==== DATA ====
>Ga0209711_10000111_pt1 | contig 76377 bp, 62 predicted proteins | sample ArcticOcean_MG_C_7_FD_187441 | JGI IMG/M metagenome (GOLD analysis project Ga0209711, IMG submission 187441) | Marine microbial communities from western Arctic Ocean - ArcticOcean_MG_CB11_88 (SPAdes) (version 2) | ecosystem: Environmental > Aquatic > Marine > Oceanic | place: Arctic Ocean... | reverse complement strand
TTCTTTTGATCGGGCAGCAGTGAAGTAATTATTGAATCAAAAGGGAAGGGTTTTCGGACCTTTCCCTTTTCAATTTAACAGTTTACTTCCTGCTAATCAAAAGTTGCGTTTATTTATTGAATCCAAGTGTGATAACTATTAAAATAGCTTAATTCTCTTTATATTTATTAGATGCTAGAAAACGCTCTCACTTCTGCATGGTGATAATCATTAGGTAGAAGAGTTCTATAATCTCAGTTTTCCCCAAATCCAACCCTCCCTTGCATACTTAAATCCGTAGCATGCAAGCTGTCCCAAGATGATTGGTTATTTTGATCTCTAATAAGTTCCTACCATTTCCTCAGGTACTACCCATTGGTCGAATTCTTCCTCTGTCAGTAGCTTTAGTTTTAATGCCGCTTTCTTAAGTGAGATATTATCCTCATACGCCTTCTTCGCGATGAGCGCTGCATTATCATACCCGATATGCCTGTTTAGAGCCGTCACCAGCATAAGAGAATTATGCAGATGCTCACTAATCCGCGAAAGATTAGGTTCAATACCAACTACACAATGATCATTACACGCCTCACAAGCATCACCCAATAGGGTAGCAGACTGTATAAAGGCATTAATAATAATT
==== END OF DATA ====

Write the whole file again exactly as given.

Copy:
>Ga0209711_10000111_pt1 | contig 76377 bp, 62 predicted proteins | sample ArcticOcean_MG_C_7_FD_187441 | JGI IMG/M metagenome (GOLD analysis project Ga0209711, IMG submission 187441) | Marine microbial communities from western Arctic Ocean - ArcticOcean_MG_CB11_88 (SPAdes) (version 2) | ecosystem: Environmental > Aquatic > Marine > Oceanic | place: Arctic Ocean... | reverse complement strand
TTCTTTTGATCGGGCAGCAGTGAAGTAATTATTGAATCAAAAGGGAAGGGTTTTCGGACCTTTCCCTTTTCAATTTAACAGTTTACTTCCTGCTAATCAAAAGTTGCGTTTATTTATTGAATCCAAGTGTGATAACTATTAAAATAGCTTAATTCTCTTTATATTTATTAGATGCTAGAAAACGCTCTCACTTCTGCATGGTGATAATCATTAGGTAGAAGAGTTCTATAATCTCAGTTTTCCCCAAATCCAACCCTCCCTTGCATACTTAAATCCGTAGCATGCAAGCTGTCCCAAGATGATTGGTTATTTTGATCTCTAATAAGTTCCTACCATTTCCTCAGGTACTACCCATTGGTCGAATTCTTCCTCTGTCAGTAGCTTTAGTTTTAATGCCGCTTTCTTAAGTGAGATATTATCCTCATACGCCTTCTTCGCGATGAGCGCTGCATTATCATACCCGATATGCCTGTTTAGAGCCGTCACCAGCATAAGAGAATTATGCAGATGCTCACTAATCCGCGAAAGATTAGGTTCAATACCAACTACACAATGATCATTACACGCCTCACAAGCATCACCCAATAGGGTAGCAGACTGTATAAAGGCATTAATAATAATT